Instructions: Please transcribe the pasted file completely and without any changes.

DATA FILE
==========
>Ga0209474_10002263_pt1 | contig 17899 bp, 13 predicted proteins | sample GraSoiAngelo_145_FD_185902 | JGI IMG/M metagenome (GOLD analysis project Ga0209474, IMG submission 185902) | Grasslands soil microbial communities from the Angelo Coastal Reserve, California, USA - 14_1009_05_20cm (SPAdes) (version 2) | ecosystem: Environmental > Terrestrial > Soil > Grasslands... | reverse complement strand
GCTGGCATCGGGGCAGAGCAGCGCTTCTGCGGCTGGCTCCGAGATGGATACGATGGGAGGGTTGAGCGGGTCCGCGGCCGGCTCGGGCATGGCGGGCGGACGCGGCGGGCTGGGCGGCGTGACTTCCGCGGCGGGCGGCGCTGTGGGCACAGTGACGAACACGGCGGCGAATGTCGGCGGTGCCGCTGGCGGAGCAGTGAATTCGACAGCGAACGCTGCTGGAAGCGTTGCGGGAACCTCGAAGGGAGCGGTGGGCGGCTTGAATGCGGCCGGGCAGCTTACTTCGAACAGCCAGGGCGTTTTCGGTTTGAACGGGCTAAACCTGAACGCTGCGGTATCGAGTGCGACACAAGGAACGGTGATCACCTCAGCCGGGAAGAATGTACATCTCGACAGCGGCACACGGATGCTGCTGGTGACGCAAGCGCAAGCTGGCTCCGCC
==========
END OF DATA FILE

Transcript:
>Ga0209474_10002263_pt1 | contig 17899 bp, 13 predicted proteins | sample GraSoiAngelo_145_FD_185902 | JGI IMG/M metagenome (GOLD analysis project Ga0209474, IMG submission 185902) | Grasslands soil microbial communities from the Angelo Coastal Reserve, California, USA - 14_1009_05_20cm (SPAdes) (version 2) | ecosystem: Environmental > Terrestrial > Soil > Grasslands... | reverse complement strand
GCTGGCATCGGGGCAGAGCAGCGCTTCTGCGGCTGGCTCCGAGATGGATACGATGGGAGGGTTGAGCGGGTCCGCGGCCGGCTCGGGCATGGCGGGCGGACGCGGCGGGCTGGGCGGCGTGACTTCCGCGGCGGGCGGCGCTGTGGGCACAGTGACGAACACGGCGGCGAATGTCGGCGGTGCCGCTGGCGGAGCAGTGAATTCGACAGCGAACGCTGCTGGAAGCGTTGCGGGAACCTCGAAGGGAGCGGTGGGCGGCTTGAATGCGGCCGGGCAGCTTACTTCGAACAGCCAGGGCGTTTTCGGTTTGAACGGGCTAAACCTGAACGCTGCGGTATCGAGTGCGACACAAGGAACGGTGATCACCTCAGCCGGGAAGAATGTACATCTCGACAGCGGCACACGGATGCTGCTGGTGACGCAAGCGCAAGCTGGCTCCGCC